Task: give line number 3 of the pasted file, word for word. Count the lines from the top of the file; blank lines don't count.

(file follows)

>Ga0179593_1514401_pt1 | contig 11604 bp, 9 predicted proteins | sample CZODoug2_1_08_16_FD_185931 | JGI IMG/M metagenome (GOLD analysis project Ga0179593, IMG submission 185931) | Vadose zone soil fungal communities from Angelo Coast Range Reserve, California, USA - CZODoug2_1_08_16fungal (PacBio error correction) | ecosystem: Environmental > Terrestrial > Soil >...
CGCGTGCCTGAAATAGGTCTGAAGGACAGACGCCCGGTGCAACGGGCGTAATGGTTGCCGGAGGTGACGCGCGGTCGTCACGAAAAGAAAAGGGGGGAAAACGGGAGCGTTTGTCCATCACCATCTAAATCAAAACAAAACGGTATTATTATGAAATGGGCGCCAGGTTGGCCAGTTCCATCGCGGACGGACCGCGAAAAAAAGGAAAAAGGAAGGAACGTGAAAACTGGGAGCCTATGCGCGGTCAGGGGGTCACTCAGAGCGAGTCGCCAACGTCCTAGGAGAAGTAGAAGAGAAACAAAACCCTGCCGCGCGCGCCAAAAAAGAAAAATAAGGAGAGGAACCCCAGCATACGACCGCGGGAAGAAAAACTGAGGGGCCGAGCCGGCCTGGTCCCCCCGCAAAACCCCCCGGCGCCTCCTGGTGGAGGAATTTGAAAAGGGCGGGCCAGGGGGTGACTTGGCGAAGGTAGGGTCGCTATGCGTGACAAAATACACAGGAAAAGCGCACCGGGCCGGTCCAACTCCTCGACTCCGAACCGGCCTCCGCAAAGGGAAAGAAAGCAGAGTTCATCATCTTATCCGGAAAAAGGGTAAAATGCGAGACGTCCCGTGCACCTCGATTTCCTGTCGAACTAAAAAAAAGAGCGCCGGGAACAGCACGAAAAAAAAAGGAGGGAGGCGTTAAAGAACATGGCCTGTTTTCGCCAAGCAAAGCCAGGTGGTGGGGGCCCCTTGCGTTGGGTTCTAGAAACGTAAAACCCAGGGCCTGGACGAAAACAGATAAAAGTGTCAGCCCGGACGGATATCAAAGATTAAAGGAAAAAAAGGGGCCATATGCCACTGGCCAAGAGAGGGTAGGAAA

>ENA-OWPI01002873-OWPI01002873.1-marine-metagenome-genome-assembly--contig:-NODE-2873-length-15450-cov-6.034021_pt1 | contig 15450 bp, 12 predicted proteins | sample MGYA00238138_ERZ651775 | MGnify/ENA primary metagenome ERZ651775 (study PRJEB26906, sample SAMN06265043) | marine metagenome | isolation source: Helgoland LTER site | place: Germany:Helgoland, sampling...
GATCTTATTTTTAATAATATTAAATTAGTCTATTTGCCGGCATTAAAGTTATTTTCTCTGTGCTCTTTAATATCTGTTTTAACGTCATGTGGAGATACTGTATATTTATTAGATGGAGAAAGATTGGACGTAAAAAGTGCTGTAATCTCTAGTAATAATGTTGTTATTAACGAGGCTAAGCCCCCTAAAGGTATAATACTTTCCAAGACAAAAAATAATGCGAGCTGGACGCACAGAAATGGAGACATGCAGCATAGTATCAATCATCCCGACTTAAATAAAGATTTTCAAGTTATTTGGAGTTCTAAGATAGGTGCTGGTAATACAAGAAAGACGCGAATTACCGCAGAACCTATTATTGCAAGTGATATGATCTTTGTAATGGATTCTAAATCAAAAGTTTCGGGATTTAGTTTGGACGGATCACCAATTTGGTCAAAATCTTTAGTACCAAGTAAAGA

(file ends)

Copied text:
>ENA-OWPI01002873-OWPI01002873.1-marine-metagenome-genome-assembly--contig:-NODE-2873-length-15450-cov-6.034021_pt1 | contig 15450 bp, 12 predicted proteins | sample MGYA00238138_ERZ651775 | MGnify/ENA primary metagenome ERZ651775 (study PRJEB26906, sample SAMN06265043) | marine metagenome | isolation source: Helgoland LTER site | place: Germany:Helgoland, sampling...